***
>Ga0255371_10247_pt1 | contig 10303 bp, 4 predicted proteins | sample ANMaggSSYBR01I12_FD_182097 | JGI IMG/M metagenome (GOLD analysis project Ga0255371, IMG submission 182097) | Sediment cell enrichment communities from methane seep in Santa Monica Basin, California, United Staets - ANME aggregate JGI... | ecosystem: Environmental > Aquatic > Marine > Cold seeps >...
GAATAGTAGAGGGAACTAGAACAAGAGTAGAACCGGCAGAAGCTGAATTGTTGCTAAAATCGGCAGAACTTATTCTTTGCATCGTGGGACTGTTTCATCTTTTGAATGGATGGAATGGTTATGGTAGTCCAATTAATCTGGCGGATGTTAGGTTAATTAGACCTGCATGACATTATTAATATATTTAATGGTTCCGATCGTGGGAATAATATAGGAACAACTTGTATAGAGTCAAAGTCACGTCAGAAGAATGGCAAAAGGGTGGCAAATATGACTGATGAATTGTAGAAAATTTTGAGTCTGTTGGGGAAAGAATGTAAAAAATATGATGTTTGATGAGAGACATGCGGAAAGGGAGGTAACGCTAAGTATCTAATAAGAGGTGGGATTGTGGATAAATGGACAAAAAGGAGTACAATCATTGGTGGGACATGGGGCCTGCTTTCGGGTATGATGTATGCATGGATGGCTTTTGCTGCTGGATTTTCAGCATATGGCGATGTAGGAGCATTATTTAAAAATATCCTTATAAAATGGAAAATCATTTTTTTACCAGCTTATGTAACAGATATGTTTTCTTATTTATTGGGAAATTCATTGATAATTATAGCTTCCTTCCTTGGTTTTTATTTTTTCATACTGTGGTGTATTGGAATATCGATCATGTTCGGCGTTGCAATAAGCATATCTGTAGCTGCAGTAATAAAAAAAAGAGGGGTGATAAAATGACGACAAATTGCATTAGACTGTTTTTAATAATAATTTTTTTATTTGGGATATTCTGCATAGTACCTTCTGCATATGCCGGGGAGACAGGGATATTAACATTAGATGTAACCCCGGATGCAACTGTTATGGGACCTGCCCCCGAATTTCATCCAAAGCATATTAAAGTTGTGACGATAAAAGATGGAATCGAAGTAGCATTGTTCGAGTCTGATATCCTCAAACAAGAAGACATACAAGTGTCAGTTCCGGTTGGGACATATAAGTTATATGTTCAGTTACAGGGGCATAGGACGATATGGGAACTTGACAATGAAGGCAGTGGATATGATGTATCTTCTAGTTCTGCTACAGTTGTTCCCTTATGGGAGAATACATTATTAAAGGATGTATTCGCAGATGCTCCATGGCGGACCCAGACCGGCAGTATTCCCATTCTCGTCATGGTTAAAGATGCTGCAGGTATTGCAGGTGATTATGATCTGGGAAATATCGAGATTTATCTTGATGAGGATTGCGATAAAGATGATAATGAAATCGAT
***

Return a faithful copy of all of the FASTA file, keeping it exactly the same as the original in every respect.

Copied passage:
>Ga0255371_10247_pt1 | contig 10303 bp, 4 predicted proteins | sample ANMaggSSYBR01I12_FD_182097 | JGI IMG/M metagenome (GOLD analysis project Ga0255371, IMG submission 182097) | Sediment cell enrichment communities from methane seep in Santa Monica Basin, California, United Staets - ANME aggregate JGI... | ecosystem: Environmental > Aquatic > Marine > Cold seeps >...
GAATAGTAGAGGGAACTAGAACAAGAGTAGAACCGGCAGAAGCTGAATTGTTGCTAAAATCGGCAGAACTTATTCTTTGCATCGTGGGACTGTTTCATCTTTTGAATGGATGGAATGGTTATGGTAGTCCAATTAATCTGGCGGATGTTAGGTTAATTAGACCTGCATGACATTATTAATATATTTAATGGTTCCGATCGTGGGAATAATATAGGAACAACTTGTATAGAGTCAAAGTCACGTCAGAAGAATGGCAAAAGGGTGGCAAATATGACTGATGAATTGTAGAAAATTTTGAGTCTGTTGGGGAAAGAATGTAAAAAATATGATGTTTGATGAGAGACATGCGGAAAGGGAGGTAACGCTAAGTATCTAATAAGAGGTGGGATTGTGGATAAATGGACAAAAAGGAGTACAATCATTGGTGGGACATGGGGCCTGCTTTCGGGTATGATGTATGCATGGATGGCTTTTGCTGCTGGATTTTCAGCATATGGCGATGTAGGAGCATTATTTAAAAATATCCTTATAAAATGGAAAATCATTTTTTTACCAGCTTATGTAACAGATATGTTTTCTTATTTATTGGGAAATTCATTGATAATTATAGCTTCCTTCCTTGGTTTTTATTTTTTCATACTGTGGTGTATTGGAATATCGATCATGTTCGGCGTTGCAATAAGCATATCTGTAGCTGCAGTAATAAAAAAAAGAGGGGTGATAAAATGACGACAAATTGCATTAGACTGTTTTTAATAATAATTTTTTTATTTGGGATATTCTGCATAGTACCTTCTGCATATGCCGGGGAGACAGGGATATTAACATTAGATGTAACCCCGGATGCAACTGTTATGGGACCTGCCCCCGAATTTCATCCAAAGCATATTAAAGTTGTGACGATAAAAGATGGAATCGAAGTAGCATTGTTCGAGTCTGATATCCTCAAACAAGAAGACATACAAGTGTCAGTTCCGGTTGGGACATATAAGTTATATGTTCAGTTACAGGGGCATAGGACGATATGGGAACTTGACAATGAAGGCAGTGGATATGATGTATCTTCTAGTTCTGCTACAGTTGTTCCCTTATGGGAGAATACATTATTAAAGGATGTATTCGCAGATGCTCCATGGCGGACCCAGACCGGCAGTATTCCCATTCTCGTCATGGTTAAAGATGCTGCAGGTATTGCAGGTGATTATGATCTGGGAAATATCGAGATTTATCTTGATGAGGATTGCGATAAAGATGATAATGAAATCGAT